Saturday 25 August Statistics and observations

I left the Hamble on April 15th (the day after my 72nd birthday) and returned on August 15th, having sailed up the east coast of Ireland to Orkney and down the east coast of Britain to Dover before heading home. During this time I spend 20 days sailing in France with friends, leaving 102 for the trip. Of this, I sailed on 60 days. The total distance according to the log was 2,422 miles, giving a average of 40 miles a day. The longest leg was Newlyn to Kilmore Quay (200 miles) and the shortest Kyle of Lochalsh to Plockton (11 miles). I was alone for 60 days, and had a crew for 18 days (including the 200 mile trip), and had non-sailing guests for 24 days, so I was effectively single handed for 48 days or 80% of the time at sea. My average day at sea was six and three quarter hours.

There was a disappointing lack of wind for much of the trip, so of the 405 hours at sea, 64% of the time I was using the engine. I consumed 533 litres of diesel, so the Volvo 2030 used 2.1 litres/hour, mainly at 2000 rpm. On the other hand, my average speed was 6 knots (and it was sunny). I had allowed a number of days in my planning as contingency for bad weather, but I was only prevented from sailing by forecasts of force seven winds on three days.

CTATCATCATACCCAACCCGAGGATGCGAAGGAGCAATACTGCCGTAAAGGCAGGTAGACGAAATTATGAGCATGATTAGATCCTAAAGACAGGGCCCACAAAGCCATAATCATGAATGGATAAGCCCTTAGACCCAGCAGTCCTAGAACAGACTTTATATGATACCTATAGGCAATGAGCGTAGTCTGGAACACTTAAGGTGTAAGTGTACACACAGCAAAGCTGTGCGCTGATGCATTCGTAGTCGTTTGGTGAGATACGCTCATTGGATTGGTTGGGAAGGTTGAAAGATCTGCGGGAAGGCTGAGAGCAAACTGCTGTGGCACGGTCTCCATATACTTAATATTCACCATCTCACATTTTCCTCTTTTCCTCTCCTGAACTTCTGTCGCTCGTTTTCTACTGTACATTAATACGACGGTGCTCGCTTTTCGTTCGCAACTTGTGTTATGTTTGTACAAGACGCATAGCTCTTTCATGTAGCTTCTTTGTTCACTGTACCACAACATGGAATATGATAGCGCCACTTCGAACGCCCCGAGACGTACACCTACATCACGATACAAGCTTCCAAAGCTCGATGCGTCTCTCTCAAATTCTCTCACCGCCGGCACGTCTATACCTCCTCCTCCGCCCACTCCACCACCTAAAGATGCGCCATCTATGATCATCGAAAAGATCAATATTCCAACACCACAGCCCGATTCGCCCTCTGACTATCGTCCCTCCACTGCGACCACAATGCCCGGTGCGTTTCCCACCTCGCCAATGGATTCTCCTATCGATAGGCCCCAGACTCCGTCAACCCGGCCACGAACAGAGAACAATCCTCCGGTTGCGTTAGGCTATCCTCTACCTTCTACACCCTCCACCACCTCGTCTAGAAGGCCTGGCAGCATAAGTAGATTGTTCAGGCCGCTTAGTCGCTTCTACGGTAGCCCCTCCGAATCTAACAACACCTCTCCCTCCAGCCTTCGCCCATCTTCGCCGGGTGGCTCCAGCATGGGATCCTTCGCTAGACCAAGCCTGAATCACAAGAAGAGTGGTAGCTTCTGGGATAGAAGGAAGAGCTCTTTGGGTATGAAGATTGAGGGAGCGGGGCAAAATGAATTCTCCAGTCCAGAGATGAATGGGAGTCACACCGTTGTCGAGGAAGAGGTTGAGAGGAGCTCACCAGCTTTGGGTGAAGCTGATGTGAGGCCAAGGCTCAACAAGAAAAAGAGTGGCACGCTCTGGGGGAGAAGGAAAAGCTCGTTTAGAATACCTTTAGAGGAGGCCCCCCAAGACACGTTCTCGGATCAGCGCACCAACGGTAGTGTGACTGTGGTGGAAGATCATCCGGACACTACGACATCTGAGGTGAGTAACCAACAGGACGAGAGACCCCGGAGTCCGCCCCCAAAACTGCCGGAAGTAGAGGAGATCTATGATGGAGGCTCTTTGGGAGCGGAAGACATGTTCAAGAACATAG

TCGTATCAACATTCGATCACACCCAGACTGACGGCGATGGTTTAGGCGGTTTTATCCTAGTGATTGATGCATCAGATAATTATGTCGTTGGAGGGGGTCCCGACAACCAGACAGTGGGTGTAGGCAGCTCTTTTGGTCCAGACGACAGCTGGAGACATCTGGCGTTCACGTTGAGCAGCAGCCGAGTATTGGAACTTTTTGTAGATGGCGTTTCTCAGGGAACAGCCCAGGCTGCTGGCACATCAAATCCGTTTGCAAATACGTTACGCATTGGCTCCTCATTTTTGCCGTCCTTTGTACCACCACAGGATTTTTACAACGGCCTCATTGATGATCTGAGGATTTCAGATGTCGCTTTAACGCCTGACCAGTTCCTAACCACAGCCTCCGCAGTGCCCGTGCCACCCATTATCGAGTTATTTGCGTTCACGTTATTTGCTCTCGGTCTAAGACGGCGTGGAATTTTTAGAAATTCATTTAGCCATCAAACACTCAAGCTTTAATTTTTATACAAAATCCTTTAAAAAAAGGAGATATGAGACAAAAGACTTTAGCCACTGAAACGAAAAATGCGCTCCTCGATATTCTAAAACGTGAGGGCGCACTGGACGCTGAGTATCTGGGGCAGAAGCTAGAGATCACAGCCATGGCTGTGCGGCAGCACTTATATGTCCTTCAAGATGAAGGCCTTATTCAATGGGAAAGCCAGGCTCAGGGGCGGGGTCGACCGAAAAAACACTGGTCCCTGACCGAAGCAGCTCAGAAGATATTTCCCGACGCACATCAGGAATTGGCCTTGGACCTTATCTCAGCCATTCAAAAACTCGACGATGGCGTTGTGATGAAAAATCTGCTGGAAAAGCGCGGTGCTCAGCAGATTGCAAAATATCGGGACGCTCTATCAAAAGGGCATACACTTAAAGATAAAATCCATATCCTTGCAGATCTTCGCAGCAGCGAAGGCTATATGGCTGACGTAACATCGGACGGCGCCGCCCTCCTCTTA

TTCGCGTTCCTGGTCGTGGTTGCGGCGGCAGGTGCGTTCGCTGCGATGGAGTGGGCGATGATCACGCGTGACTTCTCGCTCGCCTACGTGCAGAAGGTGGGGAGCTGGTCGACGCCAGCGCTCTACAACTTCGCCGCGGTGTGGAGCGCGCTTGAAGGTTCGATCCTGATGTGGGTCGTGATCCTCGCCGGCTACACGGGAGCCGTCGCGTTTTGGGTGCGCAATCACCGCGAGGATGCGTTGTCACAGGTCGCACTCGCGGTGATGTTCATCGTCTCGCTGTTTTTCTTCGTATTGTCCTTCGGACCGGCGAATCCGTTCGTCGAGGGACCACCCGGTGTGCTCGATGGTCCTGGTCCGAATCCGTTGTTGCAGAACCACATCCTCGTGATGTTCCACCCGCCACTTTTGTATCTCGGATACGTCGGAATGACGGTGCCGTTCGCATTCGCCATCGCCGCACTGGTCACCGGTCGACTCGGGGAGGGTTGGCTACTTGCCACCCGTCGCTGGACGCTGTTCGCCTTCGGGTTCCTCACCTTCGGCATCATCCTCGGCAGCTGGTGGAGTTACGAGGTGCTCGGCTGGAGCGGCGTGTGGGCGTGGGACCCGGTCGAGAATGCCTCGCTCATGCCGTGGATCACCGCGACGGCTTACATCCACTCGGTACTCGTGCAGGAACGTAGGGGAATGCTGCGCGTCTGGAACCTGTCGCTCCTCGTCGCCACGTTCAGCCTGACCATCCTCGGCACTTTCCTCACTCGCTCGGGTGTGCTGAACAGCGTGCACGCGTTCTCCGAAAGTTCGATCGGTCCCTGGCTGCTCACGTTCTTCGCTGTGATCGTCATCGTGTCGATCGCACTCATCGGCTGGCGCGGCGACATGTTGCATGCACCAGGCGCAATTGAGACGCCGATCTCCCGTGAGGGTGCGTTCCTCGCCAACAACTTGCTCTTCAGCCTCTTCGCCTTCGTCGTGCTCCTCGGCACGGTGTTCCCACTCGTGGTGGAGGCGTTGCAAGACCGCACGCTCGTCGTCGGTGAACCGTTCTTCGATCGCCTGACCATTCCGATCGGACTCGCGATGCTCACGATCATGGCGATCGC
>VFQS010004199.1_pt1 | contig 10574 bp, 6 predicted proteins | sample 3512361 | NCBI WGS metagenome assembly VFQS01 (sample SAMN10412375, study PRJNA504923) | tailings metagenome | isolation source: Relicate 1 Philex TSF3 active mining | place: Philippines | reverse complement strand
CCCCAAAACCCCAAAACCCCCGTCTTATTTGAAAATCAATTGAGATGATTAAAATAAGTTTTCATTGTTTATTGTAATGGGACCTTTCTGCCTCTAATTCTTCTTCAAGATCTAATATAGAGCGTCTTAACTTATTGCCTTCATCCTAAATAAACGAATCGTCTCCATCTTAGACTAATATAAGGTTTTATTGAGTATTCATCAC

My biggest problem was retrieving the anchor. The boat has an electric windlass but the chain jams unless constantly supervised. The problem occurs when the anchor is off the bottom but there is still ten metres or more of chain to recover. During the time it takes to bring this up, the boat is at the mercy of any wind or current, so after a couple of near misses I gave up anchoring. This meant I spent much more time in marinas than I would have liked.

The east coast of Britain is far, far less interesting than Ireland and the west (unless you want to explore the rivers). The winds were favourable or adverse to much the same extent on each coast, so the direction of travel (clockwise or anti-clockwise) depends on whether you want to get the east coast over with first. I skipped most of the south coast as I am familiar with it, but you could spend another two weeks or more there. I could have spent even more time in the Inner and Outer Hebrides (although I had a great two weeks around Skye) and I regret not going up the Firth of Forth to Leith.

There is something special in going "round", but I think it might have had been better to sail clockwise to Orkney via Ireland, and then return south on the same side of the country, exploring the Hebrides, Isle of Man, Wales and possibly the Scilly Isles on the way.

Finally, the boat was new to me when I started the trip, and it behaved beautifully. I got a crew from Crewseekers to Dublin, partly because of the distances involved, but mainly because I didn't know the boat. That would not have been necessary if I had gone the other way round, but they were great guys and I enjoyed their company. I'm now selling the boat - the trip of a lifetime is over.

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